Crampons of Fear, eastern Angles
Crampons of Fear: Julian Harries Eastern Angles, Sir John Mills Theatre, Ipswich until January 19; Seckford Theatre, Woodbridge. January 22 - 27
Crampons of Fear: Julian Harries
Eastern Angles, Sir John Mills Theatre, Ipswich until January 19; Seckford Theatre, Woodbridge. January 22 - 27
WHAT you know about a Julian Harries Christmas Show - and he's written 10 for the Eastern Angles Theatre Company - is that it's likely to be a non-stop series of escapades that sends up a movie genre. This time the spotlight falls on the British spy-movie of the Thirties, with Alfred's Hitchcock's The Thirty Nine Steps in the front line.
The show opens with the Pathe News theme complete with cockerel. Europe is heading towards war, and some blackguardly foreign villains would like to help it happen more quickly. But then it's over to the dinner-jacketed BBC, which steps in to send a team of its variety stars on a European tour.
It's that team of stars played by five actors - Tracy Elster, Elizabeth Park, Simon Nock, Tom Peters and Greg Wagland (in his eighth Eastern Angles Christmas Show) - who find themselves entangled in full-speed misadventures that take them to Venice, to the Alps, the face of Big Ben and to the London Palladium.
- 1 The most beautiful places to live in Suffolk - according to estate agents
- 2 Norwood set to stay... despite seven clubs showing interest
- 3 'He's made massive strides here' - Town recall striker Simpson from Swindon
- 4 'He's a s**t house' - Stanley chairman slams Town skipper Morsy
- 5 Stu says: Five observations following Town's 2-1 win v Accrington
- 6 "I love him... I think he’s absolutely brilliant' - Chaplin on Town boss McKenna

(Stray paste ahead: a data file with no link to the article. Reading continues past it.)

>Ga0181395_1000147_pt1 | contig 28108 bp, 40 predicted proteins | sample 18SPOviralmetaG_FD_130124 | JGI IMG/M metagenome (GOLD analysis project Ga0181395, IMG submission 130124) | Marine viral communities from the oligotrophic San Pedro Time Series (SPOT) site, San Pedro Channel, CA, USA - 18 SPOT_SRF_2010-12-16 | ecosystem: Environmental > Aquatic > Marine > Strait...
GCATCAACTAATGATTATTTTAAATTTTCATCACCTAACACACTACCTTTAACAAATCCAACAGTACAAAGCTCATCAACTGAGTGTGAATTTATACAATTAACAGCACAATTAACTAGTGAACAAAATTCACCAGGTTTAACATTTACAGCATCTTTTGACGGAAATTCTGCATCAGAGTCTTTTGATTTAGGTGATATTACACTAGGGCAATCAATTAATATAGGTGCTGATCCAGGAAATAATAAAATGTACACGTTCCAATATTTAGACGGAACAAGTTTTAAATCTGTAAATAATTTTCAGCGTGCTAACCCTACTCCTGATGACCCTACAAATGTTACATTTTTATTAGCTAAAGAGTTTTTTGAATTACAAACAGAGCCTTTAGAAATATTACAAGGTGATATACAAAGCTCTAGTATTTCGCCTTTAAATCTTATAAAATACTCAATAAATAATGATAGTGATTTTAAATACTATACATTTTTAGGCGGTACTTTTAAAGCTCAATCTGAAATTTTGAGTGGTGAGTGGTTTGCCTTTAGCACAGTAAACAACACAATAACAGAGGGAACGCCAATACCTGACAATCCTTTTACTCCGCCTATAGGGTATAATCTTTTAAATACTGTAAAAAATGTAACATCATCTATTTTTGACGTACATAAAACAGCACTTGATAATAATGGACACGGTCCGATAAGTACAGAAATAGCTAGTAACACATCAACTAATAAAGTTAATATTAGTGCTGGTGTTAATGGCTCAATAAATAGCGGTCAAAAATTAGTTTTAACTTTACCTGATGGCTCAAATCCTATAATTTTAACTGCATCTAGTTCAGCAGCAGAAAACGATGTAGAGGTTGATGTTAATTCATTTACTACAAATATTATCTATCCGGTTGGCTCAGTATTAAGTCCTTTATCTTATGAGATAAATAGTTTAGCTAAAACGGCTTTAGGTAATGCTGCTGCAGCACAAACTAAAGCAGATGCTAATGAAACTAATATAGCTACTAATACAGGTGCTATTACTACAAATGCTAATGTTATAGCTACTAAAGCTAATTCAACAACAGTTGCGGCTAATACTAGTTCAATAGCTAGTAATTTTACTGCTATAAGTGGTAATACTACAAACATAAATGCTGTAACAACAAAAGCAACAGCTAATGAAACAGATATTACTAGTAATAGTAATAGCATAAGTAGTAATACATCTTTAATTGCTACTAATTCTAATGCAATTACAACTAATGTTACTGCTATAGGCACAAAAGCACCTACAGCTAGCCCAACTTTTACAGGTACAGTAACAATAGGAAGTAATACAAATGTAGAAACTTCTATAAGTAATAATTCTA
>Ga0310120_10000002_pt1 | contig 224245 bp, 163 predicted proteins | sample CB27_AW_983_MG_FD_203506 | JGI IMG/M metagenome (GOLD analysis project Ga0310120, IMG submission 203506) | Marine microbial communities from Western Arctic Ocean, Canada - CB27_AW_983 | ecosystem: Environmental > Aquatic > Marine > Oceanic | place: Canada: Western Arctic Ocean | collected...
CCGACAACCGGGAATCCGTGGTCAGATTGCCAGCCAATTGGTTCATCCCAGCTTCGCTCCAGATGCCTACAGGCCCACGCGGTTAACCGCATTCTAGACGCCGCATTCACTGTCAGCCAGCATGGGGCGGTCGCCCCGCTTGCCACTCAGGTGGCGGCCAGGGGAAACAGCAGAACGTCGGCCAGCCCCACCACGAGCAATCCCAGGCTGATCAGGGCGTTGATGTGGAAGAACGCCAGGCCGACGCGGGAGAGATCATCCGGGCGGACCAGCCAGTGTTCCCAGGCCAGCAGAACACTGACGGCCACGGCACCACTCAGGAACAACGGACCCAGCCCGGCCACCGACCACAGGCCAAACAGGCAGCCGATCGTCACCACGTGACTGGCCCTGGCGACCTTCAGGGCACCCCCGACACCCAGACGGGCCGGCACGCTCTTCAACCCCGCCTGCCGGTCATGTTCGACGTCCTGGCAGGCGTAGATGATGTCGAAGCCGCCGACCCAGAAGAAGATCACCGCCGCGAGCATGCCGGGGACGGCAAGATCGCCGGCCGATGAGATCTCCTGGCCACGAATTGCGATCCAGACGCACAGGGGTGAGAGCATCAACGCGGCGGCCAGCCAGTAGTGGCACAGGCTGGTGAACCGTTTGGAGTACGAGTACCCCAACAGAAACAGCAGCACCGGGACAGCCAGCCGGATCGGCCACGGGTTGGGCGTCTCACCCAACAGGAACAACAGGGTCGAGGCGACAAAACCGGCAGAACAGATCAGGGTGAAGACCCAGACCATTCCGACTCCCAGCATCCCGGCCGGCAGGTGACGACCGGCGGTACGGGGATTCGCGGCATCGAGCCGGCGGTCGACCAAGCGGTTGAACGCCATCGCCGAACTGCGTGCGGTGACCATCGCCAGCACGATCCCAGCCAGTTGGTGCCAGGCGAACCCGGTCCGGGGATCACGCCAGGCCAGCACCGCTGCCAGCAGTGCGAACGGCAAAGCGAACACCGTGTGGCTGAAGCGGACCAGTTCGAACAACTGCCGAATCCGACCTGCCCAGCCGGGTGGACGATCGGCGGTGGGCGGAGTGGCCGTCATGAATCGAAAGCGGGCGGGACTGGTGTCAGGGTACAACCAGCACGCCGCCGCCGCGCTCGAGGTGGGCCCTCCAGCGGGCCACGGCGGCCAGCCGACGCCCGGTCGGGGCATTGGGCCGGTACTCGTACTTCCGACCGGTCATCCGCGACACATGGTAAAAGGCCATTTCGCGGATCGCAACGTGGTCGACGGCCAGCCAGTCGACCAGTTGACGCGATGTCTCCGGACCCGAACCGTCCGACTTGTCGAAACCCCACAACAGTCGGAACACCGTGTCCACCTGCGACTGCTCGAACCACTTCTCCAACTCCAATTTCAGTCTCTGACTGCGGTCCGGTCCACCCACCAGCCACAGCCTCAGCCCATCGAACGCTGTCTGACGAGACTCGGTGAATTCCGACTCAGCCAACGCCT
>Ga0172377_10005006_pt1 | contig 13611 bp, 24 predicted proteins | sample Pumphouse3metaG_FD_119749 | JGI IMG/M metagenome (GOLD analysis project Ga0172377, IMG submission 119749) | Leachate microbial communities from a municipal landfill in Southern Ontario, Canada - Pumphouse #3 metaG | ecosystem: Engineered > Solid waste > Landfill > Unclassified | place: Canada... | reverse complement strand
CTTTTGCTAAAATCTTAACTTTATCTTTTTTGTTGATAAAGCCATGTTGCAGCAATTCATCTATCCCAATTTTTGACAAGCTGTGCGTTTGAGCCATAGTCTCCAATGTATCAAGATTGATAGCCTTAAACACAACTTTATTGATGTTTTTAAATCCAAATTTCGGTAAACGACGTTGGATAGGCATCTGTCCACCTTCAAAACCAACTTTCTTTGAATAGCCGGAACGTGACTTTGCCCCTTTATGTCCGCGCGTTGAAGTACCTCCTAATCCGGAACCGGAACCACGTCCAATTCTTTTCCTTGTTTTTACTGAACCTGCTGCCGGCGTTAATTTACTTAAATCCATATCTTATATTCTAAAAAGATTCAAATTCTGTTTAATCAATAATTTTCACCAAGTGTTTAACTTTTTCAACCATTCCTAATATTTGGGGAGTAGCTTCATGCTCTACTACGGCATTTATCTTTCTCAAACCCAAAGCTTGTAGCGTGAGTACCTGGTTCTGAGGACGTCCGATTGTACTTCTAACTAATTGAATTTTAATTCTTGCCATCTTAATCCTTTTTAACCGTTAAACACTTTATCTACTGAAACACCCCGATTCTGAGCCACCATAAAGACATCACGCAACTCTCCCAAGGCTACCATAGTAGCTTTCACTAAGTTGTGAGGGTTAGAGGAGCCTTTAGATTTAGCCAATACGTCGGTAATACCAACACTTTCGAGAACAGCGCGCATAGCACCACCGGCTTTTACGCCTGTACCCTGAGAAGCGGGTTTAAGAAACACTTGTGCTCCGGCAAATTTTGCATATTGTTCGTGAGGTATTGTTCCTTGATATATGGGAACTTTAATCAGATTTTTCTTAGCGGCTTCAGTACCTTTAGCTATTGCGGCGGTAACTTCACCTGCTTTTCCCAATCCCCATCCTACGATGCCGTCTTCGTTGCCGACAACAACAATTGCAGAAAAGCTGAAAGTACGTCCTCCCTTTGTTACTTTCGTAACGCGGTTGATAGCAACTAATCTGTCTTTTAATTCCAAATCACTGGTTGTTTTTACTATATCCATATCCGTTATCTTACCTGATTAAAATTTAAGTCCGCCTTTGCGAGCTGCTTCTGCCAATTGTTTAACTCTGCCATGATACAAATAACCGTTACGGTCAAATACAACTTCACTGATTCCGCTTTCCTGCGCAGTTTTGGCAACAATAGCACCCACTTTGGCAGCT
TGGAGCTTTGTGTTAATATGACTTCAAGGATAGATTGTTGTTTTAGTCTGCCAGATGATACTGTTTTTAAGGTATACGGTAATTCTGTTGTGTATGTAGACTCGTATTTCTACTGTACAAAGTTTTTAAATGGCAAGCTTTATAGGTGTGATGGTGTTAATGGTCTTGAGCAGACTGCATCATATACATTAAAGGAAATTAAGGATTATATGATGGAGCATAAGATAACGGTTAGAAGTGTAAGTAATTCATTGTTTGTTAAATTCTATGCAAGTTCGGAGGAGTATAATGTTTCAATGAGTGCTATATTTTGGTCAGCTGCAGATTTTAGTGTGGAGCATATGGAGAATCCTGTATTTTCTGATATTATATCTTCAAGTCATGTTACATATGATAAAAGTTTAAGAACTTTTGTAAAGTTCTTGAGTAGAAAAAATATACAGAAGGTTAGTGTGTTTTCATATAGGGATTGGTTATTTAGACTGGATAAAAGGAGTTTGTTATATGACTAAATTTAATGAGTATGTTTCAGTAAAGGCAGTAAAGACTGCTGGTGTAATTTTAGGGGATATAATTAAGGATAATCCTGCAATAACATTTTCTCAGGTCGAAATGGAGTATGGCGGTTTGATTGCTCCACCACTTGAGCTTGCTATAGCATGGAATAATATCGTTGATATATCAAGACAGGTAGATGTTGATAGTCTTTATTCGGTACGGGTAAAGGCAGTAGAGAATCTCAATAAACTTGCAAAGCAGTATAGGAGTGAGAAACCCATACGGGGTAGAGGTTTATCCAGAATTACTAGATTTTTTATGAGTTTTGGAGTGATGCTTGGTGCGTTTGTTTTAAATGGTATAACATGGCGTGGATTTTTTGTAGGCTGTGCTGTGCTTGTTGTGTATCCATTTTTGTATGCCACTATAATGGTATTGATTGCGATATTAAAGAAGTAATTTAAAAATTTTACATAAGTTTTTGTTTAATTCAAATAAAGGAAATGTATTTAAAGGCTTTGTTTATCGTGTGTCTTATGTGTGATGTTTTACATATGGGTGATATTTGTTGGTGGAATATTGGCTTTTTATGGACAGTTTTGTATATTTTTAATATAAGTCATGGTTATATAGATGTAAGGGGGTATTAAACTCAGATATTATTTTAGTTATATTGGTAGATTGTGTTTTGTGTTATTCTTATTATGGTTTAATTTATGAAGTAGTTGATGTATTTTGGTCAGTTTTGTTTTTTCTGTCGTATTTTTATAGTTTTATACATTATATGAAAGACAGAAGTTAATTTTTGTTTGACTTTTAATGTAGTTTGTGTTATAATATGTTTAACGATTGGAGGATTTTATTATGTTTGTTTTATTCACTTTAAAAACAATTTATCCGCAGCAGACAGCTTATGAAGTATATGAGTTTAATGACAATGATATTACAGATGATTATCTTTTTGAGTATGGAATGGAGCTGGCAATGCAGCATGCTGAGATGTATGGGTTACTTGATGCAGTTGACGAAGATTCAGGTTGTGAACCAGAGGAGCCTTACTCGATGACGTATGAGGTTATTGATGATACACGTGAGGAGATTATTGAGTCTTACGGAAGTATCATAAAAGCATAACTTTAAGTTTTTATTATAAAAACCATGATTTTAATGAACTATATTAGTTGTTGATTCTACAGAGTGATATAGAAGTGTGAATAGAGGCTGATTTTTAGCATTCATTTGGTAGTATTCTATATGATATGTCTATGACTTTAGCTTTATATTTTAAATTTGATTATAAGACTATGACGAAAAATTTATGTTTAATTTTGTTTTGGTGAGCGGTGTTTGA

- 7 'Ludicrous' - Stanley boss on 'big turning point' in Town loss
- 8 The Secrets of Dunwich: East Anglia's lost capital
- 9 Emergency services attend Felixstowe bungalow fire
- 10 World War Two-themed holiday accommodation plans at former airfield
It's a saga of disguises and secret passwords, and endless schemes to capture information vital to Britain. The baddies - the same five actors, of course - are led by Baron von Heüe (who?), a master of disguise whose mother didn't even know him. But then she didn't know his father either.
Our stars include a ventriloquist and his alter ego Raffles, a clairvoyant and a variety duo who turn out to be heroes. They're the Blisses, who, though estranged, could just get it together again if they can overcome a fear of heights when mountain climbing, can refuse to give up passwords when under threat of death, can manage not to fall off Big Ben, and can avoid being blown up .
The actors are all musicians, so we have lots of clever Pat Whymark songs and silly things for the audience to join in and do. The ingenious stage devices include a model ski lift, a marauding seaplane, and a gondola scene.
It's all great fun with lots of film references thrown in. There's the puppet taking over the vent as in Dead of Night, and a fleeting nod in the Venice scene towards the Nicholas Roeg thriller Don't Look Now. MacGuffin, the term Alfred Hitchcock used to describe movie plot devices that move things on, is used as a character's name.